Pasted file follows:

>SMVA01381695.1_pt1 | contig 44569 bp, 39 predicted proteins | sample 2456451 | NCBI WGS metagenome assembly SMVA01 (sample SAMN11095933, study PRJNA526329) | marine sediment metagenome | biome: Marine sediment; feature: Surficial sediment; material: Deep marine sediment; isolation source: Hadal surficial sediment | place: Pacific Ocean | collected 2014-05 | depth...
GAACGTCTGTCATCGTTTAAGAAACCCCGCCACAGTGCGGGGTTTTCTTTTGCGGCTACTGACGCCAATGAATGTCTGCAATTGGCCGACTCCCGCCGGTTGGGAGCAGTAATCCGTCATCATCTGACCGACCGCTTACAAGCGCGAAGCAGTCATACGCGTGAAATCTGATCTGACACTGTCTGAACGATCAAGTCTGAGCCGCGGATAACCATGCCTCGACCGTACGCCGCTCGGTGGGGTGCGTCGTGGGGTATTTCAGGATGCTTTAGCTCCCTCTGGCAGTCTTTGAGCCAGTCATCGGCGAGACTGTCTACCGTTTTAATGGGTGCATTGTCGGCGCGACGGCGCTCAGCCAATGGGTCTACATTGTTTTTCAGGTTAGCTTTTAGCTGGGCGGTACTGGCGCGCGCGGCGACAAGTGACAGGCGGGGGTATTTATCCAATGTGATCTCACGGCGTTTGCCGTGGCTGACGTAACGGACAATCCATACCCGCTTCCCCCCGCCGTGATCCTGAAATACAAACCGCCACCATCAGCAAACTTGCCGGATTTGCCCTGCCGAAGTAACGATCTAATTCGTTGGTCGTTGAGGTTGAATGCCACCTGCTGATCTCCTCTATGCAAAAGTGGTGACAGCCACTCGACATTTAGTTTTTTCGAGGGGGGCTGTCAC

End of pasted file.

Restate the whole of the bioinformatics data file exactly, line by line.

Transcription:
>SMVA01381695.1_pt1 | contig 44569 bp, 39 predicted proteins | sample 2456451 | NCBI WGS metagenome assembly SMVA01 (sample SAMN11095933, study PRJNA526329) | marine sediment metagenome | biome: Marine sediment; feature: Surficial sediment; material: Deep marine sediment; isolation source: Hadal surficial sediment | place: Pacific Ocean | collected 2014-05 | depth...
GAACGTCTGTCATCGTTTAAGAAACCCCGCCACAGTGCGGGGTTTTCTTTTGCGGCTACTGACGCCAATGAATGTCTGCAATTGGCCGACTCCCGCCGGTTGGGAGCAGTAATCCGTCATCATCTGACCGACCGCTTACAAGCGCGAAGCAGTCATACGCGTGAAATCTGATCTGACACTGTCTGAACGATCAAGTCTGAGCCGCGGATAACCATGCCTCGACCGTACGCCGCTCGGTGGGGTGCGTCGTGGGGTATTTCAGGATGCTTTAGCTCCCTCTGGCAGTCTTTGAGCCAGTCATCGGCGAGACTGTCTACCGTTTTAATGGGTGCATTGTCGGCGCGACGGCGCTCAGCCAATGGGTCTACATTGTTTTTCAGGTTAGCTTTTAGCTGGGCGGTACTGGCGCGCGCGGCGACAAGTGACAGGCGGGGGTATTTATCCAATGTGATCTCACGGCGTTTGCCGTGGCTGACGTAACGGACAATCCATACCCGCTTCCCCCCGCCGTGATCCTGAAATACAAACCGCCACCATCAGCAAACTTGCCGGATTTGCCCTGCCGAAGTAACGATCTAATTCGTTGGTCGTTGAGGTTGAATGCCACCTGCTGATCTCCTCTATGCAAAAGTGGTGACAGCCACTCGACATTTAGTTTTTTCGAGGGGGGCTGTCAC